Plot II Row B,…

…and the grave of Captain Hugh Roger Partridge M.C., R.A.M.C., killed on 24th July 1918 aged 27.

Back in Plot I, these are burials from May 1918 at the end of Row C,…

…but eight of the burials in Row C are men killed on 27th April 1918, when the first burials in the cemetery were made, all in this row, or in Row D immediately behind.  What is of most interest to us about this photograph (click, as with almost every picture I publish, to enlarge), however, is that two of the headstones in the front row, and the majority of those in Row D, as you can see, bear the emblem of the Queen’s Own (Royal West Kent Regiment).  And why is that significant?  Well, the explosion that took place somewhere hereabouts on 27th April 1918 killed a lot of men, and we paid our respects to those who were already wounded and being treated at a nearby casualty clearing station which was caught in the explosion when we visited Red Farm – and, as I have just mentioned it, quite possibly blast victims, I would have thought – but I said that we would be searching for the other victims of that day, and it seems we may just have found them.

Let’s backtrack slightly, photographically and textually.  In order to ascertain who else might have been killed in the explosion of 27th April 1918, it seemed smart to begin my research with all the men listed as killed on 27th April 1918, research which revealed that 798 identified British soldiers died on that date and are buried in CWGC cemeteries on the Western Front, 285 of whom are buried in Belgium.  And as one looks down the list of these 284 soldiers and one sailor, it soon becomes clear that, other than losses among the artillery regiments, it was the 10th Bn. Queen’s Own (Royal West Kent Regiment), with twenty men confirmed as killed on that date, who suffered the most casualties.  Finding the names of all the 10th Bn. men killed on 27th April led to burial sites and grave references, and wouldn’t you know it, sixteen of them are buried here at Hagle Dump Cemetery, confirmed as victims of the explosion by the war diary, as you will see later on.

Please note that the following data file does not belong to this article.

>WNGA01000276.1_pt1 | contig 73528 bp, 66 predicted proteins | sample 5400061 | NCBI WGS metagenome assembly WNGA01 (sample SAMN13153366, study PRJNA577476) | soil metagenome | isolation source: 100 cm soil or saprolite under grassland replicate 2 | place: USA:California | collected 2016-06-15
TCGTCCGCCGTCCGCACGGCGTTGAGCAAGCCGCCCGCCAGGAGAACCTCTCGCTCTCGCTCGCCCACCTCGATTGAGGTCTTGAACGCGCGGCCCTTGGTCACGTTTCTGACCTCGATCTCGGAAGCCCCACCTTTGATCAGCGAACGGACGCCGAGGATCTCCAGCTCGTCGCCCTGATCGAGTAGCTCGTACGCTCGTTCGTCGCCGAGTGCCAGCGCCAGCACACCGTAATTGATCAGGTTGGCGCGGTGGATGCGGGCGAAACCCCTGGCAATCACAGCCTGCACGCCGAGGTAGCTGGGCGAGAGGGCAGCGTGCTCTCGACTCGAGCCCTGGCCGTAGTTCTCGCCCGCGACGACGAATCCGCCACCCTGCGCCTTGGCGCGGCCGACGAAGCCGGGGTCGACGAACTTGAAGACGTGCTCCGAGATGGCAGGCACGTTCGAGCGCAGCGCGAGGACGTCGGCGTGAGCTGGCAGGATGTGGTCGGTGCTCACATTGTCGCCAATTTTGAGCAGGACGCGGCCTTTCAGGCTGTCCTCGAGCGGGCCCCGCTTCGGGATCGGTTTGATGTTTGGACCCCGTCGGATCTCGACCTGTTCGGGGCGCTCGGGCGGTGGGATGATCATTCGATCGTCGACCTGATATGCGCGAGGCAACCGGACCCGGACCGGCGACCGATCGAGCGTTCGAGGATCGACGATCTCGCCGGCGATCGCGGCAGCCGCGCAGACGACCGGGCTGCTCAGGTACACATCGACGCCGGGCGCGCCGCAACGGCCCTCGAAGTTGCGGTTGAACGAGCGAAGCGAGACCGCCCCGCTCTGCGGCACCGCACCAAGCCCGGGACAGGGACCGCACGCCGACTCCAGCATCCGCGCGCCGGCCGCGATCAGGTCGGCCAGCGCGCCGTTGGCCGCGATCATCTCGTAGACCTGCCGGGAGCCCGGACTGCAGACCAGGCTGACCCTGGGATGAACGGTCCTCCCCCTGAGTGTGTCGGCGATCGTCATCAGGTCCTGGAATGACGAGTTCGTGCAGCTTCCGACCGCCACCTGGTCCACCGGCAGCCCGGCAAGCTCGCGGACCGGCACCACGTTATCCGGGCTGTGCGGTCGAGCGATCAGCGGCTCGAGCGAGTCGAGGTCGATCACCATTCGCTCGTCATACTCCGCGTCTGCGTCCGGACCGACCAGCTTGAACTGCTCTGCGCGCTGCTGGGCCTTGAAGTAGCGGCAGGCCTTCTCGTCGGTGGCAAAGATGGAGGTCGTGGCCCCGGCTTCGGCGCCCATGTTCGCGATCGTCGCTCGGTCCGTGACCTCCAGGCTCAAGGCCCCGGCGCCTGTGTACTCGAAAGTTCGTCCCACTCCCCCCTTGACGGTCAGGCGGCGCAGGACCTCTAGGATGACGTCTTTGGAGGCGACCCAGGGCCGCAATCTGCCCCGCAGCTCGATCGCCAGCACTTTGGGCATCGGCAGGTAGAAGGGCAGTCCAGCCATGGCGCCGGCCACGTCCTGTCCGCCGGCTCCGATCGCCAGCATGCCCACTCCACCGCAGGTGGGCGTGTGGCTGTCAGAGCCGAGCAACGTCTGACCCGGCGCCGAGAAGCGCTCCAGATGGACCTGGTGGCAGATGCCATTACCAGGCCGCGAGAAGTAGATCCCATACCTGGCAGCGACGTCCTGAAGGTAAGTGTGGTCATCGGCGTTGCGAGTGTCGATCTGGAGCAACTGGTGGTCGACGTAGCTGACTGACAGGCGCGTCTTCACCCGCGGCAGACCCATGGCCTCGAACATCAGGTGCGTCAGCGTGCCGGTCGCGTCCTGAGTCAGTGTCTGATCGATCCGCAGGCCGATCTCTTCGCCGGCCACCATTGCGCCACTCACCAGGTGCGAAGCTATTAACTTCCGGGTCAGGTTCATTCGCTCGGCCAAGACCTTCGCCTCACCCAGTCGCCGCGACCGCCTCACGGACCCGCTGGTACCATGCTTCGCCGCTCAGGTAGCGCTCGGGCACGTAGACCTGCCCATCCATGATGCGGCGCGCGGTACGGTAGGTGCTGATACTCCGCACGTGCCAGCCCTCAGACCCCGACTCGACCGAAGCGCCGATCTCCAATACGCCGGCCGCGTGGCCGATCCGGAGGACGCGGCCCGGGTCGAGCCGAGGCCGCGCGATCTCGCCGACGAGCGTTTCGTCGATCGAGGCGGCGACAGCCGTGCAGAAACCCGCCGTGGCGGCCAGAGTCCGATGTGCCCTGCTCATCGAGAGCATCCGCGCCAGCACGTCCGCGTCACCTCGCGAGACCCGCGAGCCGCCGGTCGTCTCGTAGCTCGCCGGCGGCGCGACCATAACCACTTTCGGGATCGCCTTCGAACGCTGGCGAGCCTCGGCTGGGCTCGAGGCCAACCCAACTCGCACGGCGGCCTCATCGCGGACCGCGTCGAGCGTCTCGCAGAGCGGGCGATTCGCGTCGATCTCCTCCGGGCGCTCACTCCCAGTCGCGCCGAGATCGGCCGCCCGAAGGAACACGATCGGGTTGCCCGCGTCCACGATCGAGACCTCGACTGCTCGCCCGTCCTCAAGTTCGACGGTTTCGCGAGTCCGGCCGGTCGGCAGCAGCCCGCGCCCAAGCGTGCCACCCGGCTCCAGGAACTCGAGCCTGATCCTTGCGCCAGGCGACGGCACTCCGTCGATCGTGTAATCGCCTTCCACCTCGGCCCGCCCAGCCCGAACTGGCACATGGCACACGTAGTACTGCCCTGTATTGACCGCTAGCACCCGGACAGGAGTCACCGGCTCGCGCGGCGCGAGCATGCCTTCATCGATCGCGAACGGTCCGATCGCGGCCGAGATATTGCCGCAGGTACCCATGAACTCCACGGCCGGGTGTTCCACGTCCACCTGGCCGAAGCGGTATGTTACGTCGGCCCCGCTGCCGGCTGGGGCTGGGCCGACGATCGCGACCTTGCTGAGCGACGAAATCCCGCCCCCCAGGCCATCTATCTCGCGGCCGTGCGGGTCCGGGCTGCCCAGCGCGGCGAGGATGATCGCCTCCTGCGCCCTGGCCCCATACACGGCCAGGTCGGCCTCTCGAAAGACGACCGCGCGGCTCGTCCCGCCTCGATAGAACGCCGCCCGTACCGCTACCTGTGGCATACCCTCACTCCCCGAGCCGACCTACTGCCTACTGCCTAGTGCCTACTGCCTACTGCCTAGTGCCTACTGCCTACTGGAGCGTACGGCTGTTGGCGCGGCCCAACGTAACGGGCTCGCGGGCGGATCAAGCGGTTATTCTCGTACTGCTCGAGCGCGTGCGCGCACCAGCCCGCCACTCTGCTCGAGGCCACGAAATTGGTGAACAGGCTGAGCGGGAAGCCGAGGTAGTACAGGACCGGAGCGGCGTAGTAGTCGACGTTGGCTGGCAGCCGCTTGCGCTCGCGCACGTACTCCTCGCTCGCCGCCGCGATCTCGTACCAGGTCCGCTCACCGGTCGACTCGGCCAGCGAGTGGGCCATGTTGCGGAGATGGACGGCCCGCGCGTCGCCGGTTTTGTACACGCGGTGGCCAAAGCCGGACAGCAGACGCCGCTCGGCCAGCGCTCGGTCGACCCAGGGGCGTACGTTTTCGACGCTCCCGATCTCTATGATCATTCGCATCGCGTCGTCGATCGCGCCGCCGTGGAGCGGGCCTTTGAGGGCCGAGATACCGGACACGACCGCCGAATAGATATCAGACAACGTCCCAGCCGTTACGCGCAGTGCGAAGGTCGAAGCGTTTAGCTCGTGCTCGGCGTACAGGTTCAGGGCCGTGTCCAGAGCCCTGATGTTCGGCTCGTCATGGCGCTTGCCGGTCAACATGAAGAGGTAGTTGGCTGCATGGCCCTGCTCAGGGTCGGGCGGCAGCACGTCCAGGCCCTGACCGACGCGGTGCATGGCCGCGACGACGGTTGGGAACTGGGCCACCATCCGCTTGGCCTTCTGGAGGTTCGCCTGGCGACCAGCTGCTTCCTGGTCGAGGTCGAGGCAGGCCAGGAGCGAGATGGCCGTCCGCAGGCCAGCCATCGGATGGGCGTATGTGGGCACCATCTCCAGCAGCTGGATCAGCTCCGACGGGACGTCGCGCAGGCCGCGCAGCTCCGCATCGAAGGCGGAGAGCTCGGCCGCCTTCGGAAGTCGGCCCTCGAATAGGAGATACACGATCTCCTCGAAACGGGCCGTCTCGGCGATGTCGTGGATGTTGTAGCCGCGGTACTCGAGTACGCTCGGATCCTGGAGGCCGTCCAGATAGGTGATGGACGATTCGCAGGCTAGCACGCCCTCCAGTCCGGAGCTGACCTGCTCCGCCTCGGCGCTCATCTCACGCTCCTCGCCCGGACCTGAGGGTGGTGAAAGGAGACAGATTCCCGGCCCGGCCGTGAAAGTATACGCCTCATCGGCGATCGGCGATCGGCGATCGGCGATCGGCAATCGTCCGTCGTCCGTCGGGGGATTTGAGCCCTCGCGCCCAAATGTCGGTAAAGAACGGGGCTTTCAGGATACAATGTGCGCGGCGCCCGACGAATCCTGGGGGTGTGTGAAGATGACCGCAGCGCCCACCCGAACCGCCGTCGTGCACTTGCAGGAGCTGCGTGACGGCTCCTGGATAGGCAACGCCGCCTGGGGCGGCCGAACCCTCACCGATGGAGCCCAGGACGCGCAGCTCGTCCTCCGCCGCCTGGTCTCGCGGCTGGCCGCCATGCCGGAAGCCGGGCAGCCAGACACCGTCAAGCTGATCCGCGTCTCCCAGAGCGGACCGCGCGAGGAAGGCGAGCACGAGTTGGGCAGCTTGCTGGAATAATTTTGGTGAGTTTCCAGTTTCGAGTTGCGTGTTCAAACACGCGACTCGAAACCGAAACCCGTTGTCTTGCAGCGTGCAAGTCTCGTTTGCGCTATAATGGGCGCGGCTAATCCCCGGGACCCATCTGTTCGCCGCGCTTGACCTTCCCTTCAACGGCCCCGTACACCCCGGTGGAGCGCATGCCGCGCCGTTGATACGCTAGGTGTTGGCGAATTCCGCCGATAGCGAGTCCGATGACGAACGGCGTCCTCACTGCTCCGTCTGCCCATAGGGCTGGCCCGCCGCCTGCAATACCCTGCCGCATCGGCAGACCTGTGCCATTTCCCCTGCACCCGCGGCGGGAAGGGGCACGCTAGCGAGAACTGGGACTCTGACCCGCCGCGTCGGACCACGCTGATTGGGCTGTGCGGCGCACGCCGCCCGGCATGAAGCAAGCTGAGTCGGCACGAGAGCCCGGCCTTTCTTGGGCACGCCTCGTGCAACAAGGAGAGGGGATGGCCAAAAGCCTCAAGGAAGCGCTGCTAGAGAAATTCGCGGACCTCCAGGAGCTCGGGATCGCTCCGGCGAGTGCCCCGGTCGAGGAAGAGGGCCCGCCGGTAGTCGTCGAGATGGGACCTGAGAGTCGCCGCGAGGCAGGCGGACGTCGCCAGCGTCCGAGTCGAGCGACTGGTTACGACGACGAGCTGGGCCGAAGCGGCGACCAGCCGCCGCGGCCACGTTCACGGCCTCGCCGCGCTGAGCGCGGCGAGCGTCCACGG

Here I have highlighted all the headstones in Rows C & D that bear the date of death of 27th April 1918.  Sixteen sport shades of red, and these are all Queen’s Own burials, five in Row C, and eleven, in two blocks, in Row D behind.  The two blue headstones are Royal Engineers, the three orange headstones in Row D are Royal Garrison Artillery, and the two green headstones in Row C, although unidentified, are both inscribed with a date of death of 27th April 1918.